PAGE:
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  • Christopher Smith, Editor-in-Chief

Does Legalization Cause an Increase in Cannabis Use Among Youth?

We are willing to bet good money that no one in the legal cannabis industry is in favor of selling pot in any form to kids under 21 for recreational purposes. (Same bet that drug dealers in Prohibition states has no such code).

We are willing to bet even more good money that the results of surveys given in states where cannabis is illegal are skewed by kids lying about using cannabis; and that when the state legalizes, numbers of admitted users jump NOT because the actual number jumped, but because more people now feel free to admit it.

In illegal states, does anyone believe kids freely admit cannabis use (or use of anything else) to a "survey-taker". We hear kids these days are smarter than we were, so naturally their narc-meters light up when adults ask questions that might lead to arrest.

One supposition is that "Now that cannabis is legal, there must be much more of it available". First of all, cannabis has been available ever since Harry Anslinger made up the word "marijhuana". And as a friend said recently, "If alcohol were as tightly regulated as cannabis, there would be no need for Mothers Against Drunk Driving."

Studies about adolescent cannabis use in legalizing states show.... nothing conclusively. It would be simple to write this article by cherry-picking all the articles that say cannabis use does not increase after legalization... and just as easy to take the opposite point of view. Here's are two examples of such data:

"Past studies have found that following legalization, marijuana use went up among 8th and 10th graders in Washington state, but not in Colorado, or among high-school seniors in either state" says Atlantic Magazine.

"California was the first state to legalize medical cannabis in 1996. Marijuana use among adolescents aged 12 to 17 was lower in 2016 than in most years from 2009 to 2014,” that survey, the National Survey on Drug Use and Health, reported (Forbes Magazine, quoting the US Dept. of Health and Human Services.)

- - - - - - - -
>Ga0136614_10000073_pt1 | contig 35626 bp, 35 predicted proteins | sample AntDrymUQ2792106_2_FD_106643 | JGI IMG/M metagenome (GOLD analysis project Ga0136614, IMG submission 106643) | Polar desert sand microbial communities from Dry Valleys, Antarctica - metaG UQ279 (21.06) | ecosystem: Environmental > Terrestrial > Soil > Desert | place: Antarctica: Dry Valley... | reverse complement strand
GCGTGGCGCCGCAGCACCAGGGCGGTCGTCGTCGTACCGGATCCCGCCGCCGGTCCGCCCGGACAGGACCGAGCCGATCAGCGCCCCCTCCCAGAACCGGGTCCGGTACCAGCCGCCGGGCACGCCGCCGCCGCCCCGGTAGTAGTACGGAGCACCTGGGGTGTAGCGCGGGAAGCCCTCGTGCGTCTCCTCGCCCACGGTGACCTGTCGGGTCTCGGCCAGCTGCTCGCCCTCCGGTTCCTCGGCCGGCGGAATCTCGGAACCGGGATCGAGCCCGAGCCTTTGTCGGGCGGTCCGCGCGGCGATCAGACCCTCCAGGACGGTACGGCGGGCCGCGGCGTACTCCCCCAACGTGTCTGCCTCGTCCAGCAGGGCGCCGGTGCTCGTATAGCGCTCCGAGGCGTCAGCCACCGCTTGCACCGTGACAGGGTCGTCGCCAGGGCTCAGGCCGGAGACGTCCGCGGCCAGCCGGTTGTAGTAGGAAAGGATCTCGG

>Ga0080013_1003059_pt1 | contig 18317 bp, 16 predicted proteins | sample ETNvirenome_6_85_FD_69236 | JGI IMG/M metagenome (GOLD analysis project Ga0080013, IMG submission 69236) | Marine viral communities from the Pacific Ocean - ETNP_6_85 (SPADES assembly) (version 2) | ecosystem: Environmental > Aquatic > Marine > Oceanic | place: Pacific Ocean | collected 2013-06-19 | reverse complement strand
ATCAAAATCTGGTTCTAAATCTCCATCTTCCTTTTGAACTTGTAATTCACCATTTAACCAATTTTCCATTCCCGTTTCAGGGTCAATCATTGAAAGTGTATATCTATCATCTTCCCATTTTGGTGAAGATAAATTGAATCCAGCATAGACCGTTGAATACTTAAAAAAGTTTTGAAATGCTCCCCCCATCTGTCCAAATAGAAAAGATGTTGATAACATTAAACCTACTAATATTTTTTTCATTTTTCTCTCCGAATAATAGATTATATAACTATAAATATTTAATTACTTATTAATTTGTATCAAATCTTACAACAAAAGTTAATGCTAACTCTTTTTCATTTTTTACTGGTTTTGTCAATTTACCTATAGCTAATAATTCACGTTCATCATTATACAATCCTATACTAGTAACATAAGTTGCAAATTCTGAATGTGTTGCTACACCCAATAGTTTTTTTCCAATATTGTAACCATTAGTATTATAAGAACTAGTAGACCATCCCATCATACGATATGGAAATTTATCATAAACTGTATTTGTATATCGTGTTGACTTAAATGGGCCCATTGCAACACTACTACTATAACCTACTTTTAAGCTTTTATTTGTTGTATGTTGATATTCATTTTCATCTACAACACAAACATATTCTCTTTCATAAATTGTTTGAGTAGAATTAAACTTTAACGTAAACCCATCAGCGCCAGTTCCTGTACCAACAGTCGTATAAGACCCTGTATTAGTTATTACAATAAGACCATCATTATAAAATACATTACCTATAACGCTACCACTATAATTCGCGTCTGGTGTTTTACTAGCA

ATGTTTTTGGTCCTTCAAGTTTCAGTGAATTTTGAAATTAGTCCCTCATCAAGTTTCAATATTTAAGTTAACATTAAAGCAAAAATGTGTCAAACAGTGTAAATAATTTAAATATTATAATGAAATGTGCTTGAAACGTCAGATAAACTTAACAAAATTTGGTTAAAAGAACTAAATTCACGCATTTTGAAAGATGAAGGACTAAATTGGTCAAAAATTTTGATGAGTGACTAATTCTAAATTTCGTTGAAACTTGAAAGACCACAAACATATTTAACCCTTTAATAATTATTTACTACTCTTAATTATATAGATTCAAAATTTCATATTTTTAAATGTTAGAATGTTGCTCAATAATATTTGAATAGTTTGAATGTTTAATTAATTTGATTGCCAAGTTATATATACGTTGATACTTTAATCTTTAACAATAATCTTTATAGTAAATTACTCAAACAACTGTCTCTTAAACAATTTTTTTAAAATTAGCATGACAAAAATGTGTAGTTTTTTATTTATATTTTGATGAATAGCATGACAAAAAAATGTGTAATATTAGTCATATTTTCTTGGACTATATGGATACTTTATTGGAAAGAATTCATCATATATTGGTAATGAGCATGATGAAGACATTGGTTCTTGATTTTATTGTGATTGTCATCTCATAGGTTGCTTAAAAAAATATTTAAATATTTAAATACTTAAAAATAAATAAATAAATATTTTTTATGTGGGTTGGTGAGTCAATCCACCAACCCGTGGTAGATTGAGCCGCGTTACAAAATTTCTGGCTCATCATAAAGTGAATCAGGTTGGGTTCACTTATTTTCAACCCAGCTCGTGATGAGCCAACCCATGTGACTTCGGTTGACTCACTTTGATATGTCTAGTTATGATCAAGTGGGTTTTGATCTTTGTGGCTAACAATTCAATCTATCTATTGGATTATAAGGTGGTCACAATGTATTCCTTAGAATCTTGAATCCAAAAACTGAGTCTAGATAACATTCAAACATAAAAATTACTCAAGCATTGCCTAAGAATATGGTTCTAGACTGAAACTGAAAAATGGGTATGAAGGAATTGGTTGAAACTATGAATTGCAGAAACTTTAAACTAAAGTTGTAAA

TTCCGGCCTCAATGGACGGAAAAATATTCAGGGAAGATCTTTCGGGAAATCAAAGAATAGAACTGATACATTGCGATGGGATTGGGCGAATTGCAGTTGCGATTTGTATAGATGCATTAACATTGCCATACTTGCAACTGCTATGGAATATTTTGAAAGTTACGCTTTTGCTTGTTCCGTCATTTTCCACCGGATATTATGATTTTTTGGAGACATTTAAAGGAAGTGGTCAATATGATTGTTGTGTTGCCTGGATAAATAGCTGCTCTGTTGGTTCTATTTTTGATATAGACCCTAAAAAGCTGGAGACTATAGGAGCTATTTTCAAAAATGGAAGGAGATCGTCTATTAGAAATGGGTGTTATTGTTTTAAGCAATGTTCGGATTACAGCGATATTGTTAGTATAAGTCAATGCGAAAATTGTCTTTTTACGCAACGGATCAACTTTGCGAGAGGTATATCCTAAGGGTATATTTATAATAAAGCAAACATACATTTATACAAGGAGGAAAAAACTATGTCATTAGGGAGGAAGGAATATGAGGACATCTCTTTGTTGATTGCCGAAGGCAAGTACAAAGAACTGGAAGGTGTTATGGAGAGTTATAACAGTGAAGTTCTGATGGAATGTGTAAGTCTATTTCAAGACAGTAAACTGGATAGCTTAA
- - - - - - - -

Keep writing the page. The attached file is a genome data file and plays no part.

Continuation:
Studies also show that adolescents are now more comfortable with the concept of cannabis. "Claims that marijuana has medicinal benefits create additional challenges for adolescent prevention efforts as they contrast with messages of its harmfulness," says a study written by a substance dependence doctor from Denver.

(Of course, "claims" of at least some medicinal benefits have been validated by the Food and Drug Administration, which approved Epediolex recently. And perhaps the good doctor should speak about such "claims" with the mothers of Billy Caldwell, Rylie Maedler, and Alexis Bortell, among many others...)

To the point, perhaps kids these days, being smarter than we are, are using Uncle Google to discover that alcohol still kills thousands of Americans each year, cigarettes the same but in even bigger numbers, opioids were up to 65,000 last year, and even Acetaminophen (the stuff in Tylenol)can be deadly.

"Acetaminophen overdose sends as many as 78,000 Americans to the emergency room annually and results in 33,000 hospitalizations a year, federal data shows. Acetaminophen is also the nation’s leading cause of acute liver failure, according to data from an ongoing study funded by the National Institutes for Health."

The kids would have read that in the Huffington Post, which was quoting data from the U.S. Centers for Disease Control and Prevention and the American Association of Poison Control Centers.

And yet the number of people to die from overdosing on cannabis - throughout the entire 10,000 year history of its use - remains at 0.

With statistics like that, when asked "Does Legalization Cause an Increase in Cannabis Use?", one would hope the answer would be yes.

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